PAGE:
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ianb3174

Drakelow

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Just now, Gordon A said:

So what happened to the P4 Drakelow?

 

I became sidetracked by other projects, most of which came to nothing. The board was left in my shed and was subsequently water damaged. Only recently have I decluttered to give myself some new railway space. Hence another start. I still have a lot of the P4 track parts hence the EM-SF possibilities. The root idea is still the same but the plan has been mirrored and lengthened 

 

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1 hour ago, Andy Reichert said:

If the flange way of an existing known 100% viable track standard is reduced, the minimum radius restriction is increased. I'm not sure where the concept (and measurement of ) running improvement beyond 100% OK comes from.

 

Sigh. Andy, why is it every time I post anything about track standards, you immediately throw cold water on it? I'm sorry EM-SF hasn't been certified by your NMRA, but several folks like it nevertheless.

 

Better running? Here you go:

 

Standard EM: for full support through bullhead crossings, minimum wheel width is total of:

2 x 1.0mm flangeways, 

1 x 0.25mm blunt nose on vee (3/4" for bullhead - 0.25mm) 

1 x 0.1mm arbitrary allowance for top corner radius on rail (1/2" rad = 0.17mm rad)

1 x 0.05mm chamfer between wheel tread and front face of wheel

________

2.40mm total = minimum wheel width for full level support under all circumstances on standard EM.

 

However, EMGS profile wheels are narrower than this at around 2.3mm, and likewise NMRA Code88 wheels at around 2.25mm. Consequently they can suffer a slight dip when running through standard EM crossings. Not much, and not always, but the possibility exists.

 

edit: The same applies to 00-SF when using those wheels.

__________________________________________________________________________________

 

EM-SF: for full support through bullhead crossings, minimum wheel width is total of:

2 x 0.8mm flangeways, 

1 x 0.25mm blunt nose on vee (3/4" for bullhead - 0.25mm) 

1 x 0.1mm arbitrary allowance for top corner radius on rail (1/2" rad = 0.17mm rad)

1 x 0.05mm chamfer between wheel tread and front face of wheel

________

2.00mm total = minimum wheel width for full level support under all circumstances on EM-SF.

 

All EM wheels are wider than this. Consequently running will be fully supported and rock-steady under all circumstances on EM-SF.

 

cheers,

 

Martin.

Edited by martin_wynne
00-SF note added

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59 minutes ago, ianb3174 said:

I became sidetracked by other projects, most of which came to nothing. The board was left in my shed and was subsequently water damaged. Only recently have I decluttered to give myself some new railway space. Hence another start. I still have a lot of the P4 track parts hence the EM-SF possibilities. The root idea is still the same but the plan has been mirrored and lengthened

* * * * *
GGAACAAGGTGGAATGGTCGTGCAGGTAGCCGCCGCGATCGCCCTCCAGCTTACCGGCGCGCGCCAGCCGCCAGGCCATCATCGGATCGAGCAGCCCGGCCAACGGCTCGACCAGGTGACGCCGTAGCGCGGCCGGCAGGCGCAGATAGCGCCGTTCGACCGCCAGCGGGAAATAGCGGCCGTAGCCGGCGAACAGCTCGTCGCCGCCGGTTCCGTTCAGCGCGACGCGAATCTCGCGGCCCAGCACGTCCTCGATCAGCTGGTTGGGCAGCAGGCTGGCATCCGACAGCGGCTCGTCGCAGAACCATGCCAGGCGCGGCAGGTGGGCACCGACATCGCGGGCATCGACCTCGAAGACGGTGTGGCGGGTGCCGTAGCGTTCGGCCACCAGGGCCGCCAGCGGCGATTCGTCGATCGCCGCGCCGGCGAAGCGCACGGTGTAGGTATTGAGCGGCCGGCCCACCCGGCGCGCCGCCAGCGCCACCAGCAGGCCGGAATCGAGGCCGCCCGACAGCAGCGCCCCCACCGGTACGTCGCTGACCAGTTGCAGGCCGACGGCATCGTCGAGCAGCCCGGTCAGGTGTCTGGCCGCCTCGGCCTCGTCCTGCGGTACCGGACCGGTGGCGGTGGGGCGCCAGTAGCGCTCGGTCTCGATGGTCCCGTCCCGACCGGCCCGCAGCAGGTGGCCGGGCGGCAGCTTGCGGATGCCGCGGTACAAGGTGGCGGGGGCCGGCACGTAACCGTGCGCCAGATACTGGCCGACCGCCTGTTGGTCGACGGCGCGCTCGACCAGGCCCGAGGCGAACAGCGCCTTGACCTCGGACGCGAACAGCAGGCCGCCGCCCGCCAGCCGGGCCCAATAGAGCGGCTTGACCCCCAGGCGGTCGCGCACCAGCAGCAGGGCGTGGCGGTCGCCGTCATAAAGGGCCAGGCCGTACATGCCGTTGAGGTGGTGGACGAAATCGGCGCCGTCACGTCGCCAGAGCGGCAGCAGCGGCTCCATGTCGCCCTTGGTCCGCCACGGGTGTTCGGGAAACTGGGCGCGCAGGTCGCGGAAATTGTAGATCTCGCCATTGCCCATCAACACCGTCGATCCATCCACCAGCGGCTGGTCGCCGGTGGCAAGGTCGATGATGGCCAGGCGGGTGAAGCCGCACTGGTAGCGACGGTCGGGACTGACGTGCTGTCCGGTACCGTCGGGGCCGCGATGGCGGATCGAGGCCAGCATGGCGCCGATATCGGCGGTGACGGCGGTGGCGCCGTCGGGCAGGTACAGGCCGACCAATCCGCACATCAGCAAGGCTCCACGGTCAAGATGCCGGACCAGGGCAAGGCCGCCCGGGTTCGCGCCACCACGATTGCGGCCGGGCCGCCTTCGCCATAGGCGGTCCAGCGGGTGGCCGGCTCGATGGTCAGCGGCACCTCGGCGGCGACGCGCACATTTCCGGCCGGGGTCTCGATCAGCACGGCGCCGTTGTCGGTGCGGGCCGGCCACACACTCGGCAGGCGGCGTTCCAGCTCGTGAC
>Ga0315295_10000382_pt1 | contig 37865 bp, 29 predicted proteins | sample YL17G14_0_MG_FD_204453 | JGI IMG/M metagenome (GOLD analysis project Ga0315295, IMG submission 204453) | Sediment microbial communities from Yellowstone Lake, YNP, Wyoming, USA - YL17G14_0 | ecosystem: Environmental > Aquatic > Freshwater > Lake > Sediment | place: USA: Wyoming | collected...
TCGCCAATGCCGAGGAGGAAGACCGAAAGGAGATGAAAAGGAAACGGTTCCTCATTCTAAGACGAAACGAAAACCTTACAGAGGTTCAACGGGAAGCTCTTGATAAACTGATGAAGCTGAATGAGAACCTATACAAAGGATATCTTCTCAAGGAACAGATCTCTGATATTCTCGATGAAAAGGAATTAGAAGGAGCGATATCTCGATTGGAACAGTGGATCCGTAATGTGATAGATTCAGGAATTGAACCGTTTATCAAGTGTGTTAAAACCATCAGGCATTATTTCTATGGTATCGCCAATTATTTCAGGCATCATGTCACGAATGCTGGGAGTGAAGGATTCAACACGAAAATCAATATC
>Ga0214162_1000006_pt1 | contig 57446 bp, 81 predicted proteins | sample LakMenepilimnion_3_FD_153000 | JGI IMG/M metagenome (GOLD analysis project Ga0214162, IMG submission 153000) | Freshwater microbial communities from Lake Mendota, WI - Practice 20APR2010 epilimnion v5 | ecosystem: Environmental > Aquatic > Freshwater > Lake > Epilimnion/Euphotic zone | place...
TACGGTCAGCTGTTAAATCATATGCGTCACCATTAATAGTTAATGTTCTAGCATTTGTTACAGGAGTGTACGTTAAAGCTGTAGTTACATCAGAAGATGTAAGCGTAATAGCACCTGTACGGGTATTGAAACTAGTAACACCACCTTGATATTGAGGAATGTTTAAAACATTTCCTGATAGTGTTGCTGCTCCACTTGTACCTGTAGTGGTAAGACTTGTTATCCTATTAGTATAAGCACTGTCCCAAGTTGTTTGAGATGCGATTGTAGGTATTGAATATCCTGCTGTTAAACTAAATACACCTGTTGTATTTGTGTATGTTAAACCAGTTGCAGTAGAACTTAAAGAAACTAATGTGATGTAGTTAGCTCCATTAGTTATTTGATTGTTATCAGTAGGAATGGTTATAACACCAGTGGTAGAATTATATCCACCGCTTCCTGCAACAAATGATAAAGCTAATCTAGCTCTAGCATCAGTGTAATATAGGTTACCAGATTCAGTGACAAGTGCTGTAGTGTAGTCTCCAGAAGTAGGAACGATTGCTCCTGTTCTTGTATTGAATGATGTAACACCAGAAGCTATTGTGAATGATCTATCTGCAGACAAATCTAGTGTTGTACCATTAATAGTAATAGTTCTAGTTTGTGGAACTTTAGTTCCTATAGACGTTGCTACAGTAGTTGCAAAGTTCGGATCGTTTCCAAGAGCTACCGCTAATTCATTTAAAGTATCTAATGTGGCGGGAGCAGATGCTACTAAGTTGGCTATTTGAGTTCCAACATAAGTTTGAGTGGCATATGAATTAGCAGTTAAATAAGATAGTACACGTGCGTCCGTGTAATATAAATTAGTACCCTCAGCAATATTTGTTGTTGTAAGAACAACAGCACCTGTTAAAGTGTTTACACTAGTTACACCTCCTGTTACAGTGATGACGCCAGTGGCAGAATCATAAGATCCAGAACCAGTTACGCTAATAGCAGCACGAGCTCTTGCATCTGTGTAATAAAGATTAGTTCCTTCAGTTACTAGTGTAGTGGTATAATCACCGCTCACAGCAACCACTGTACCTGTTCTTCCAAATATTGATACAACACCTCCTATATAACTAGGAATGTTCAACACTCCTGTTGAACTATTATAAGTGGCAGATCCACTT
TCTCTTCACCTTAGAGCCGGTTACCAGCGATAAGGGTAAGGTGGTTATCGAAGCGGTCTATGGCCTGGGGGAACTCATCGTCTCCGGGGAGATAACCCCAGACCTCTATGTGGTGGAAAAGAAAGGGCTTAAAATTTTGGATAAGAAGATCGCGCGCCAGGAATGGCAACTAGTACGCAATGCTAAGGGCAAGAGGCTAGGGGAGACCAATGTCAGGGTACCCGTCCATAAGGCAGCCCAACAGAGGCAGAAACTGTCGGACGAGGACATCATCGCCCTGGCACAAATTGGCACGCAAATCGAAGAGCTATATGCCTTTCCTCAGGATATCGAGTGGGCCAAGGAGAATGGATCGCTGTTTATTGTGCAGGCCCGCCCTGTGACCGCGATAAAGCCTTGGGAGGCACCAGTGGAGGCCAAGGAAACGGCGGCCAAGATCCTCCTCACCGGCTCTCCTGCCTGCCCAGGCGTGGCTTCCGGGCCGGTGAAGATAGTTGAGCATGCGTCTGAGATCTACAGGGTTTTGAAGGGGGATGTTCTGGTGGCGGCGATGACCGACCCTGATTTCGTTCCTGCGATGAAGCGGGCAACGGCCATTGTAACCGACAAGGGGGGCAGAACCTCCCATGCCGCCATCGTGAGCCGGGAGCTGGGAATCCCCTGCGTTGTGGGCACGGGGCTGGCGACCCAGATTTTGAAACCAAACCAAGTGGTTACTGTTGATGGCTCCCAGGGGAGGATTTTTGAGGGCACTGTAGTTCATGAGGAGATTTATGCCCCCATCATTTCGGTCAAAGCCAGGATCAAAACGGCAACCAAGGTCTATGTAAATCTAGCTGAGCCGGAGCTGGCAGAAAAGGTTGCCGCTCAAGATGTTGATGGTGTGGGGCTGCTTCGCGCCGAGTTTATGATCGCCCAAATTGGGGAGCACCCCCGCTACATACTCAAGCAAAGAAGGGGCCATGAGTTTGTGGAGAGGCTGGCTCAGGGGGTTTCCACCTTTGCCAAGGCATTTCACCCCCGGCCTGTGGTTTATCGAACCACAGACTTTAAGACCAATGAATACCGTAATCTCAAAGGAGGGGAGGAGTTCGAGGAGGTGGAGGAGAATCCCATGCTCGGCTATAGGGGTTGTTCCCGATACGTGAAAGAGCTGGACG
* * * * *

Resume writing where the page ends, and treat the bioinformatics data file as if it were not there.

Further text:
Shame.

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1 hour ago, Andy Reichert said:

If the flange way of an existing known 100% viable track standard is reduced, the minimum radius restriction is increased.

 

Andy

 

Hi Andy,

 

That is usually the case. There was an article in, I think, Model Railway Journal, a good while back where the chap was suggesting that EM-SF held some benefits in running qualities. I couldn't understand if it was going to be worth it but at some point I made some trial pointwork, modified some back to backs on the wheels and gave it a go. It ran well and later when I tried different stock on it I was impressed that the pointwork was performing well. You don't get the choice of simply using RTR wheels ( Hornby, Bachmann etc ) as the flanges are too thick, so it needs to be Gibson, Ultrascale or a trip to the lathe. Wheels that run on EM-SF are happy to run on other people layouts building to standard EM so you are not isolating yourself too much.

 

It was only later when I noticed it was much better visually. This is because the flangeway gaps are now less than the rail head width, which is what we are used to seeing on 1:1 scale railways. This now only applies on bullhead turnouts as there now isn't a 0.9mm head width flat bottom rail available ( since the demise of Peco IL-115).

 

Surely 'viable' in your quote can apply to the visual aspects of track and not just to the running qualities ?

 

Rob

 

 

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Hi Rob,

 

The all-important check gauge is the same for standard EM and EM-SF at 17.2mm (min). So there shouldn't need to be any difference in back-to-backs, and kit wheels should be interchangeable on standard EM and EM-SF. If you have tweaked the back-to-backs for optimum running on EM-SF, they will also be better on standard EM.

 

Sorry Ian that your layout topic has been hijacked by Andy R and this track standards stuff. sad.gif

 

cheers,